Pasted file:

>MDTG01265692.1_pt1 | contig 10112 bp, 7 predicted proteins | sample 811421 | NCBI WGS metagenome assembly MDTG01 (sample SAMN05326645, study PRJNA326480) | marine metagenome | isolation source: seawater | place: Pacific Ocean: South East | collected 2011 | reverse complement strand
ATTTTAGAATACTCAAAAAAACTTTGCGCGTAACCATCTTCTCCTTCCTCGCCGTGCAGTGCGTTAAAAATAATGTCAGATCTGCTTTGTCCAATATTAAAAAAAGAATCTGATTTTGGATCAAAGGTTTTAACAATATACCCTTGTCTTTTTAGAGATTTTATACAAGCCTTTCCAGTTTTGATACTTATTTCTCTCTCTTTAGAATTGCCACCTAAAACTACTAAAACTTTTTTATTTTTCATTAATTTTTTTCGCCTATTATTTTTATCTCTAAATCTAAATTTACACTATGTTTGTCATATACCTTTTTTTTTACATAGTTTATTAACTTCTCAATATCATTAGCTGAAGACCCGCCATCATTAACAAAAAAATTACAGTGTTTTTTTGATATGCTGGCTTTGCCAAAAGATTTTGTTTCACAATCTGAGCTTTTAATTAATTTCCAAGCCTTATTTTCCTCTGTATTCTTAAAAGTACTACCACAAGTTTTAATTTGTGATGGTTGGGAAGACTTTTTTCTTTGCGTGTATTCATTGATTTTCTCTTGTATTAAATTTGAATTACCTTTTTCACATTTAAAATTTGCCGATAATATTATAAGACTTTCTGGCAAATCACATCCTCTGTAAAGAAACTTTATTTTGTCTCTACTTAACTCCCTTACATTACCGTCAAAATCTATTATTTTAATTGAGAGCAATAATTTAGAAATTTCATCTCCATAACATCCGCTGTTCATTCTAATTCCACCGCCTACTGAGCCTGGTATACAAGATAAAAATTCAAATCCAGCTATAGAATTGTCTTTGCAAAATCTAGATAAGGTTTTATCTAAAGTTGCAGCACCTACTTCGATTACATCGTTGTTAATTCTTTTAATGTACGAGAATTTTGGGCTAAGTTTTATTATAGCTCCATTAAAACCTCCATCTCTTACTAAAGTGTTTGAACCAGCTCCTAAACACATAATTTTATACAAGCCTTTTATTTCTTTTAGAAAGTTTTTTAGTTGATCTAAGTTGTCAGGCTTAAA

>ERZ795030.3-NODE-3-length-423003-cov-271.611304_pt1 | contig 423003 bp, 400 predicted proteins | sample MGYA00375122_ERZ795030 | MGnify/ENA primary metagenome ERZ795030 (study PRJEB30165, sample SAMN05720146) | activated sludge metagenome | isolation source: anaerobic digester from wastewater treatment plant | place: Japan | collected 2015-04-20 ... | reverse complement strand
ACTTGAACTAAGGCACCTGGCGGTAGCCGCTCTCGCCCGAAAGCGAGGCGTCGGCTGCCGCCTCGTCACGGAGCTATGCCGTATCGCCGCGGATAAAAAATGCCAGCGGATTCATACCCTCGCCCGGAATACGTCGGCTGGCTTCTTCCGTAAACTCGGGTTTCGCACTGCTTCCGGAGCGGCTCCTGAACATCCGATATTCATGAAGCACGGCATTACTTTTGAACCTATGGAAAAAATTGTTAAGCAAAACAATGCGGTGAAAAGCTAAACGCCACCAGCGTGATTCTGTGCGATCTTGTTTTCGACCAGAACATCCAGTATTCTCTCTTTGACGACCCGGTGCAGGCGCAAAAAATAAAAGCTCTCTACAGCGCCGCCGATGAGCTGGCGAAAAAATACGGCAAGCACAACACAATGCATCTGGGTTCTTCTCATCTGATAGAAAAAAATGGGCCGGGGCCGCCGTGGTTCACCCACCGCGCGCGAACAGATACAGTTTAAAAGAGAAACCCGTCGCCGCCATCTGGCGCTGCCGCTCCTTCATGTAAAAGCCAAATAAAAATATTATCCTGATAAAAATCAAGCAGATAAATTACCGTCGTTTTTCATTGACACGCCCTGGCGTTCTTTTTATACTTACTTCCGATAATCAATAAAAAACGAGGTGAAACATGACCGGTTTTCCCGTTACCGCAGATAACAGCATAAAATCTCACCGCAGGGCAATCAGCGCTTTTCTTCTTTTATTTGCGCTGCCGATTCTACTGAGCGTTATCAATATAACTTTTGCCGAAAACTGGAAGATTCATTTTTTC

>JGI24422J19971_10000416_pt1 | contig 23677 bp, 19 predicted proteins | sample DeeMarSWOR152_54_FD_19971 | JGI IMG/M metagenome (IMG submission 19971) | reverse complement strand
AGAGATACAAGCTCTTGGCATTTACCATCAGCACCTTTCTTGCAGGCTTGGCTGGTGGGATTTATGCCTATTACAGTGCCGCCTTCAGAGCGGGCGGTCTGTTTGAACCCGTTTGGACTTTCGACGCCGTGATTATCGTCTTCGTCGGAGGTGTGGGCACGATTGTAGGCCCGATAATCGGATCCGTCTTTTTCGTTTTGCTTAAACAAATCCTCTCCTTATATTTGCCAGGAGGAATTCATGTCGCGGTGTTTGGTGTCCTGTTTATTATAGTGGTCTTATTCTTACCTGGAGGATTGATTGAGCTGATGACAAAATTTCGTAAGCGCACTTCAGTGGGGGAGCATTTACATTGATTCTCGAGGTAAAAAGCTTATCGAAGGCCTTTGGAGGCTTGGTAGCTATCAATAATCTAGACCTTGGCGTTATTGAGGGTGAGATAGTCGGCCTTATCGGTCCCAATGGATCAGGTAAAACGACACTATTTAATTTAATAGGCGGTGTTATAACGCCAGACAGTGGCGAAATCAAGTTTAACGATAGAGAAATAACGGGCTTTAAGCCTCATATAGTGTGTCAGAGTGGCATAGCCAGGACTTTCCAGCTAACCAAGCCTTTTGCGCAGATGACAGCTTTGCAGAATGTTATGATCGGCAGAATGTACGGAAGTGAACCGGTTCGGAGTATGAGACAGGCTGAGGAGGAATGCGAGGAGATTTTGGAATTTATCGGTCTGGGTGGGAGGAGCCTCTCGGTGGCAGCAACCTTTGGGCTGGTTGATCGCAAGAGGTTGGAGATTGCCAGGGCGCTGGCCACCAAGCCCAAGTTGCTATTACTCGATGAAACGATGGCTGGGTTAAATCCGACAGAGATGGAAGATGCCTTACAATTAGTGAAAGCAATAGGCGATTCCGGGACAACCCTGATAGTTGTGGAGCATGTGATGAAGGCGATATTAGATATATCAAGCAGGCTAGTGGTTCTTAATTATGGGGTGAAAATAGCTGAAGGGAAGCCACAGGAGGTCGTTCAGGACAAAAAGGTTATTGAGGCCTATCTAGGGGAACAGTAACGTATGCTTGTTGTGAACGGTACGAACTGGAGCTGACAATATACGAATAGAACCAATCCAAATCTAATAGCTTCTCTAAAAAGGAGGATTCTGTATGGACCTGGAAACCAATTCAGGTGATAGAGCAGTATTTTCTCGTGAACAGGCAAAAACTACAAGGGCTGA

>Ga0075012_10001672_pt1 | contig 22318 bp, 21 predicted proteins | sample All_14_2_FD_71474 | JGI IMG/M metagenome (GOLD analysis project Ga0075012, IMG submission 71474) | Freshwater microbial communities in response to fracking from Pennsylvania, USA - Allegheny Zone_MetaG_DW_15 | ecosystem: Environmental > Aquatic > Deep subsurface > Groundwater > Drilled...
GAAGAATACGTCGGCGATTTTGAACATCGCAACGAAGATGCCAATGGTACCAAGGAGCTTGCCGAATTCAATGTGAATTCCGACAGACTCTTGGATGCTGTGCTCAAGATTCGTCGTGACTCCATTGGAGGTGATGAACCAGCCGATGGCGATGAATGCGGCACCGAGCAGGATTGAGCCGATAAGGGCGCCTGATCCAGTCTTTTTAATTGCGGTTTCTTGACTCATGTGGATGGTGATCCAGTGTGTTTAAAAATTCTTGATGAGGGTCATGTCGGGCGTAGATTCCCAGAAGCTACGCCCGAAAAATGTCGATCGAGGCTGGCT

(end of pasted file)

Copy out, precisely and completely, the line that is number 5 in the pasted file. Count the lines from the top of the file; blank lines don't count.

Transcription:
>JGI24422J19971_10000416_pt1 | contig 23677 bp, 19 predicted proteins | sample DeeMarSWOR152_54_FD_19971 | JGI IMG/M metagenome (IMG submission 19971) | reverse complement strand